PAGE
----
“Representation matters. Jessica is our hero for that.”
Music, family, memory
Sargento will be working with the show’s band to develop the show’s music. These days, “I’m listening to some bands from the ‘70s, including Hendrix, Bullet and Fanny, an all-girl band composed of two Pinay sisters,” she says.
(Hagedorn has curated a music playlist to “celebrate the gritty, vibrant world of Rocky Rivera” here.)
Born in Quezon City, Sargento moved to Anchorage, Alaska with her family when she was three years old.
“I would listen to my dad’s OPM (Original Pilipino Music songs), along with his American music. There were classic folk songs from the Philippines as well. Now that I think of it, there probably wasn’t a lot of contemporary music from the Philippines available to us at the time.”
Singing karaoke during parties aside, it was dance that became her stepping stone into performing. “My first experience performing would have to be dancing Filipino folk dances that my mother taught. I would peddle poems to house bands after that.”
Her first foray into theater was performing for the edutainment collective Overseas Artists.
“The group landed a show at Bindlestiff Studio in the early 2000s. From there, I started volunteering at Bindlestiff regularly, performing as staff and creative element,” she says.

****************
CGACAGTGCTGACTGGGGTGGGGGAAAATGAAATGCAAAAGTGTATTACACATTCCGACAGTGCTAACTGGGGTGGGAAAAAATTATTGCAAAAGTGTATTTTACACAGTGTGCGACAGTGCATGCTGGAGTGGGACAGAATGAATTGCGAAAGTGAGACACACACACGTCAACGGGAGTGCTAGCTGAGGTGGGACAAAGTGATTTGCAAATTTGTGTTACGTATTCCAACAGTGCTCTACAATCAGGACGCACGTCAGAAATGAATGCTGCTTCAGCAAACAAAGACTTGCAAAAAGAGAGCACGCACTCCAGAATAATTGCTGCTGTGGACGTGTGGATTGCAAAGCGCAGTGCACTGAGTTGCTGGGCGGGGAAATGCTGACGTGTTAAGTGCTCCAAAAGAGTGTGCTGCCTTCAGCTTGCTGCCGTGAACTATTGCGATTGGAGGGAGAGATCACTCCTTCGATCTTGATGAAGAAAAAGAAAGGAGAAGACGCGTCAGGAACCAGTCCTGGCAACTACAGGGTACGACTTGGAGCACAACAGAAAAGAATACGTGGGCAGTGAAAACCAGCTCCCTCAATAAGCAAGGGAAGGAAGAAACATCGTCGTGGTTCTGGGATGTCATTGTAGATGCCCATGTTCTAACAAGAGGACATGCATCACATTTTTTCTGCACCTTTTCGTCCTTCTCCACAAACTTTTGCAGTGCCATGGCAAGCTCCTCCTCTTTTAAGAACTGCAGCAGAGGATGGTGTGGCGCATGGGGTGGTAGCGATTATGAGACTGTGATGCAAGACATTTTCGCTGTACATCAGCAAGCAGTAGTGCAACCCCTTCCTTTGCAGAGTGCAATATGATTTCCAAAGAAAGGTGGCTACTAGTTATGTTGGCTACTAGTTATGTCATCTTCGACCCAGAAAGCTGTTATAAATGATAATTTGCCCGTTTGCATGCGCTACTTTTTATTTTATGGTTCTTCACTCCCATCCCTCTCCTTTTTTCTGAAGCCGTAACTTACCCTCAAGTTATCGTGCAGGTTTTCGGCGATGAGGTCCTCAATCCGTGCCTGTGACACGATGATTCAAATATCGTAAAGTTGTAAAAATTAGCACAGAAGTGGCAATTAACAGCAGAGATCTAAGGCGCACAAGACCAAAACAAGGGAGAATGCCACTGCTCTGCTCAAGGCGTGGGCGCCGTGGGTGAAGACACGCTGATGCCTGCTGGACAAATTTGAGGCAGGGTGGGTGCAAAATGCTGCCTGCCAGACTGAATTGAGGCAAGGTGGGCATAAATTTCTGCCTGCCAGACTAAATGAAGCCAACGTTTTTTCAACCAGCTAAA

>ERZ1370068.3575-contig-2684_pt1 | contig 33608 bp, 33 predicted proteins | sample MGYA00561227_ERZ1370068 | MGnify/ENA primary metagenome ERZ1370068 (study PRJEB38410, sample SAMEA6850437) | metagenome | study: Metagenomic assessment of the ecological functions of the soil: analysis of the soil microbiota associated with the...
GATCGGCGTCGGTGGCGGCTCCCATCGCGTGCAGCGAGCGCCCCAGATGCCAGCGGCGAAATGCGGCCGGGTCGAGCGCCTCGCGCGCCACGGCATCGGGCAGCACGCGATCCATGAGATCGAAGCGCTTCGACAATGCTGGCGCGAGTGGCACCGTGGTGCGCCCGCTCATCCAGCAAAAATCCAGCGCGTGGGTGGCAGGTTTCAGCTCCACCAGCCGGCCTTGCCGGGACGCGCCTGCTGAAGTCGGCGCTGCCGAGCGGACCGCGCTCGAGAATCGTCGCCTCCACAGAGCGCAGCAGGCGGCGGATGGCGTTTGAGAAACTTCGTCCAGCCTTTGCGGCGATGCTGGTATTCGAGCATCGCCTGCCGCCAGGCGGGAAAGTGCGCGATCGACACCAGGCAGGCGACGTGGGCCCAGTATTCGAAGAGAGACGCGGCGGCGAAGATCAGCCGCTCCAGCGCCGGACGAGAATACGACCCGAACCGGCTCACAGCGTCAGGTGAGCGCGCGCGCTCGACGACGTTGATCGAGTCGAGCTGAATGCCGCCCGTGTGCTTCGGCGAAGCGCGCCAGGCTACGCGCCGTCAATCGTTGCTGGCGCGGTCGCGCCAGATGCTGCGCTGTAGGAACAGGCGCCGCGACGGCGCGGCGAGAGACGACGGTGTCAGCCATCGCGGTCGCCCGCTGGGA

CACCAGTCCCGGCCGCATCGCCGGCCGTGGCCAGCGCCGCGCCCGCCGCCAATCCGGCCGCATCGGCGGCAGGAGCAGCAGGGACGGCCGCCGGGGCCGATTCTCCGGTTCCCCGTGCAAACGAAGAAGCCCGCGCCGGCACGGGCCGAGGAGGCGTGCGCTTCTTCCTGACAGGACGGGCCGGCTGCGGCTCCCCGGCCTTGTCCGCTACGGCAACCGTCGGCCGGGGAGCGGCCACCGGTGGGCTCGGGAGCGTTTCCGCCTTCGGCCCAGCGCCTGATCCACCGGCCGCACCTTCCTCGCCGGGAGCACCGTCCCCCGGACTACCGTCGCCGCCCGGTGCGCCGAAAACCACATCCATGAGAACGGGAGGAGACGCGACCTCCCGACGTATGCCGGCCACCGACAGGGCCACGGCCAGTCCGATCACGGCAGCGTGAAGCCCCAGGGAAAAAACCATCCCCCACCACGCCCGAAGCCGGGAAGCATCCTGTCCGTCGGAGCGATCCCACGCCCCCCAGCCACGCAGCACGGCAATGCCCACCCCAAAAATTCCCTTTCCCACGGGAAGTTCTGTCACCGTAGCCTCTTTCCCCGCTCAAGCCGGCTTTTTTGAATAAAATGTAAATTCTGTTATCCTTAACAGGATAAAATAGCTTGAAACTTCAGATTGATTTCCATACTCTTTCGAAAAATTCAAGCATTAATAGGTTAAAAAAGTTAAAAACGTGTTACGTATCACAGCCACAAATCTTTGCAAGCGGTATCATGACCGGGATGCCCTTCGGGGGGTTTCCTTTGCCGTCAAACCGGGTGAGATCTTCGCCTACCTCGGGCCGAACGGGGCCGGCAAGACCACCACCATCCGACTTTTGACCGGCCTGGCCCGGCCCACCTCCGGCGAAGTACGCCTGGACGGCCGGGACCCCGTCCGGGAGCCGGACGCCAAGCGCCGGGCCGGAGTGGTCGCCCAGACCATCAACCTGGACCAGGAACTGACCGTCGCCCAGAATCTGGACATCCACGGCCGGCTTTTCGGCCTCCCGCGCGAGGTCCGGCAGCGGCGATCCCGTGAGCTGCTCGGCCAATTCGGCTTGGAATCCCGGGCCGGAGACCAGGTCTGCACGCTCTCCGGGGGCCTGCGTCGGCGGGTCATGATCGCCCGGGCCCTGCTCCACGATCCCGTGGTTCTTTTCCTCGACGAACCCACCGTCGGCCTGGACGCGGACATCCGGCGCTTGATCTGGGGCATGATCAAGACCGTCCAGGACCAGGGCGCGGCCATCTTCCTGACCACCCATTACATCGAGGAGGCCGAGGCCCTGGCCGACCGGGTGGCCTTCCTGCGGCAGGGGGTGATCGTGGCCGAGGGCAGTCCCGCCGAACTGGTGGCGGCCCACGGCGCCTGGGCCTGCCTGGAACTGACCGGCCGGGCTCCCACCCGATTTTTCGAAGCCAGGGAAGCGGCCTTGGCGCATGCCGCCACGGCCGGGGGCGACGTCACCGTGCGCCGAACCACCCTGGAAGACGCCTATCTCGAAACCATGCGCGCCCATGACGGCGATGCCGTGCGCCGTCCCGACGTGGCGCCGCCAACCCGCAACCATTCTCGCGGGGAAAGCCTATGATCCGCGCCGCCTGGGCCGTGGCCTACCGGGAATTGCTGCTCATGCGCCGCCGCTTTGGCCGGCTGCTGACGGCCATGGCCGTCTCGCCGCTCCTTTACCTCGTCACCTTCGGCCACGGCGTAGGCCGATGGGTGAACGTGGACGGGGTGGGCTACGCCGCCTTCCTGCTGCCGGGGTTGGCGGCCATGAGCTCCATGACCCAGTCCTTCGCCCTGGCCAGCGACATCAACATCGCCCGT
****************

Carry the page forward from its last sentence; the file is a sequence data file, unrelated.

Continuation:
“Having a space to explore and grow is critical. I met 8th Wonder, a spoken word group, as well as my bandmates, collaborators, friends. I found a lot of my art in that space.”
She recently acted in Bindlestiff’s annual “The Love Edition” series in 2016 and directed one of the series’ plays last year. Other recent credits include “darkheart: a concert narrative” for Kearny Street Workshop’s APAture festival and “Wandering: A Musical Dance Expression of the Filipino Diaspora” for SAFEhouse Arts, both last year.
“My inspiration comes from little stages, stories untold, my peers and mentors, and the community that creates space and art to play with,” she says.
Aspects of Sargento’s personal and professional lives converge in this production. To wit, she is a Filipino American woman performer-singer-songwriter who is also a poet and a bookstore co-owner/publisher (of Arkipelago Books) who will be acting in a play adapted from a book, portraying a character who is Filipino American, a woman, and a singer.
“Clearly, I’m honored to be a part of this production, this cast, this story, in this city for all you lovely people.
“What does it mean for me to play my real-life hero, written by my real-life hero in a city that’s saved me over and over? I hope art and life listen to the beauty in each other, and that something magical happens from it all.”
“The Gangster of Love” previews start April 11, run April 18-May 6 at Magic Theatre, 3rd floor, Bldg. D, Fort Mason Center for Arts and Culture, 2 Marina Blvd., San Franciso. Visit MagicTheatre.org.
READ about Magic Theatre’s staging of Jessica Hagedorn’s “Dogeaters” here.
READ about Golda Sargento’s involvement with Arkipelago Books in San Francisco here.
READ about Magic Theatre’s staging of Han Ong’s “Grandeur” here.